By Jonathan Mitchley (heavily edited by Alastair Culham)
The first #Adventbotany post by @DrMgoeswild was an exciting medly of fruit, spices and wine.
Dr M offers a botanical extravaganza with mulled wine, a drink supposedly invented by Hippocrates and for which there are recipes in English from as early as the 14th century in the form of hypocras. If you’d like to look in to the origins of mulled wine then Old Cook has a nice page on spiced wines going back to Roman times and medieval cookery has a recipe for Hypocras, the original mulled wine in English.
For a slightly more modern version and a detailed recipe Rare Cooking blog has a well illustrated account and includes rosemary as a flavouring.
The British Library has digitised Forme of Cury, a treatise on cookery by the chief cook of Richard II’s household, composed c.1390. The digitised manuscript (in the form of a scroll, not a book) is from about 1420 and includes a mulled wine receipe.
British Food: A History blog by Dr Neil Buttery includes a translation of the Ypocras receipe and comment on ingredients. They offer an excellent account of the recipe and, very importantly, remind you to strain it through muslin before drinking!
“Pur fait ypocras. Troys vnces de canell & iii vneces de gyngeuer; spykenard de Spayn, le pays dun denerer; garyngale, clowes gylofre, poeure long, noieȝ mugadeȝ, maȝioȝame, cardemonii, de chescun dm. vnce; de toutes soit fsait powdour &c.
To make hippocras. Three ounces of cinnamon and three ounces of ginger, spikenard of Spain, a pennysworth; galingale, cloves, long pepper, nutmeg, marjoram, cardamom, of each a quarter of an ounce; grain of paradise, flour of cinnamon, of each half an ounce; of all, powder is to be made etc.”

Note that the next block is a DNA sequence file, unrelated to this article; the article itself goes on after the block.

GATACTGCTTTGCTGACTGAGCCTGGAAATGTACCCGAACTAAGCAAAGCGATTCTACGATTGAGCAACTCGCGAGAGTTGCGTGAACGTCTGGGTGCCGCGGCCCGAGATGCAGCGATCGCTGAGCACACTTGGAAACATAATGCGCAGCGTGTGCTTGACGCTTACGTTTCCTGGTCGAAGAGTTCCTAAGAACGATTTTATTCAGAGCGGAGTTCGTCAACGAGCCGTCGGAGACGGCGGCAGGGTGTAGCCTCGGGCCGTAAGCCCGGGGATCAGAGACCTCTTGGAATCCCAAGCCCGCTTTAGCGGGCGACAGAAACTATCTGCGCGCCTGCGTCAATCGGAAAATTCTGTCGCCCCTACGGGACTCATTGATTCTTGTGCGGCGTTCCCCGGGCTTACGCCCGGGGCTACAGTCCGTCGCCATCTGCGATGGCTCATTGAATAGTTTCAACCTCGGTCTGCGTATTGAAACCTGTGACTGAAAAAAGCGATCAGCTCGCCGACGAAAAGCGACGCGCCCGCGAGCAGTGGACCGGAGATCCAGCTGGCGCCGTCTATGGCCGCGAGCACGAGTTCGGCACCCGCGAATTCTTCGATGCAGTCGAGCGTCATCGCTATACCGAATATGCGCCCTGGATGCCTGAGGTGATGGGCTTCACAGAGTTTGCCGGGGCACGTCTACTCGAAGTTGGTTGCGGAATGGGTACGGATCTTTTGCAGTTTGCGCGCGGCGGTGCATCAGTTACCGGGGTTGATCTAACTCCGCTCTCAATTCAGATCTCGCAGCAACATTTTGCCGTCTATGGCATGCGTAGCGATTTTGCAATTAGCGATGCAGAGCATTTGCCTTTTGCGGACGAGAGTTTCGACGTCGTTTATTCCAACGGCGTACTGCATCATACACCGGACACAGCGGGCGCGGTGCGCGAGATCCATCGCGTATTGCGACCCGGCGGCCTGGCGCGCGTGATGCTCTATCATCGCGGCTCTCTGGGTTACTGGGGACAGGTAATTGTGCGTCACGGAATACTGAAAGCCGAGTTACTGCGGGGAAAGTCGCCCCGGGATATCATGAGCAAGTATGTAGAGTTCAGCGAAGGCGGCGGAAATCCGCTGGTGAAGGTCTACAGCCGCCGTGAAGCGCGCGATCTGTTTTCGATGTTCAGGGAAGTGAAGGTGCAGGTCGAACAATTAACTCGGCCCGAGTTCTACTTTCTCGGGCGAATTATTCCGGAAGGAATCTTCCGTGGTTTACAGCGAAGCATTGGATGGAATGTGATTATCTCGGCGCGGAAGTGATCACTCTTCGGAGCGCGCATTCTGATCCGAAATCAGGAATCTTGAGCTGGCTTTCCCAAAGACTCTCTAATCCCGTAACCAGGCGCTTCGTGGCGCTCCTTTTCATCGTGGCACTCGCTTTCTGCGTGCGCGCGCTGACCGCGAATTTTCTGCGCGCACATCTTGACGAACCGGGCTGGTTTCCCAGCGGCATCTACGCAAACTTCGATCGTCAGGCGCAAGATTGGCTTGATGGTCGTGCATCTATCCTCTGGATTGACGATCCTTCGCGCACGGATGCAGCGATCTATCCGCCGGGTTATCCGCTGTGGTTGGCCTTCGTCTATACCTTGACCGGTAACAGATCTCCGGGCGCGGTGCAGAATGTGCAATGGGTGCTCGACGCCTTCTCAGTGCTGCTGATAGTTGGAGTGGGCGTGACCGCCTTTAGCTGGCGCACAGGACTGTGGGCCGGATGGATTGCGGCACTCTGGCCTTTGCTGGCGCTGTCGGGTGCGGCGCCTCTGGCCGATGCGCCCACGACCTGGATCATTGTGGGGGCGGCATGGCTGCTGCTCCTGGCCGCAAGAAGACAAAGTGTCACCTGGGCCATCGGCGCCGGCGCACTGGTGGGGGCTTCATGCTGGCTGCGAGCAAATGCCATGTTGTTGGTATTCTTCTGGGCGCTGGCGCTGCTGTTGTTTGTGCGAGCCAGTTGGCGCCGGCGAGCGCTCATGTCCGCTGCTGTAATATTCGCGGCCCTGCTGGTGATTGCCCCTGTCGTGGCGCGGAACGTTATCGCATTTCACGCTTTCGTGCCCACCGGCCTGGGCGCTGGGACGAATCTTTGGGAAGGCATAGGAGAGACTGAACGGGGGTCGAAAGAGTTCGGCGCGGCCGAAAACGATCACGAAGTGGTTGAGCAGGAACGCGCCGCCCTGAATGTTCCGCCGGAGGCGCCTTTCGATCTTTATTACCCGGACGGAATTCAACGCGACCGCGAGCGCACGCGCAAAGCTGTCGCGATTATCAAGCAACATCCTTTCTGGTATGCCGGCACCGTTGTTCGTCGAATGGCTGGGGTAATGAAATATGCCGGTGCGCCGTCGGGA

However, I would be sad to see you replace long pepper and grains of paradise with black pepper, which they suggest as a cheaper alternative. Grains of paradise, particularly, has a distinctive aromatic flavour that is difficult to substitute. Internet shopping makes even obscure spices surprisingly available.
Before you make mulled wine you need to start with grapes which form the basis of wine and differing sources offer wildly different estimates of the number of grape cultivars cultivated to make that wine. For instance Berry Bros. & Rudd in London offer a list of 143 varieties of grape from which they stock wine, while Wikipedia list 335 Red grape varieties and 418 White grape varieties used for wine making and Wine Tutor claims over 5000 varieties (but does not attempt to list them).
Once you have your wine, it is fairly easy to buy ready made mixes of mulled wine spices or you can devise your own mix to suit your taste. I’m quite eclectic and use ready mixed spices or various recipes including Delia Smith’s Christmas (all my favourite Christmas recipes are marked by sticky sugary and ingredient stained pages). For an alternative view to mine, you can read Felicity Cloake‘s How to make perfect mulled wine published in The Guardian. It’s even possible to buy ready made Hippocras.
The spice content of mulled wine has varied over time but cinnamon, ginger, nutmeg, mace, Piper longum, Star Anise, Cardamom and cloves are each listed in at least some recipes. These will feature in their own #AdventBotany blogs in due course.
The wine is brought together with the spices, citrus (usually oranges) and sugar to make the final product, mulled wine – enjoy!
There does remain a bit of a mystery, that of Spikenard of Spain, what is it and could it be the modern spikenard or nardo? The majority suggest it is Nardostachys jatamansi which is used as a producer of perfumed oil however the plant is from the Himalayas, not Spain. However, spikenard has been known in Spain since at least Medieval times and is used to represent Saint Joseph.
For more #AdventBotany see our 2020 index page.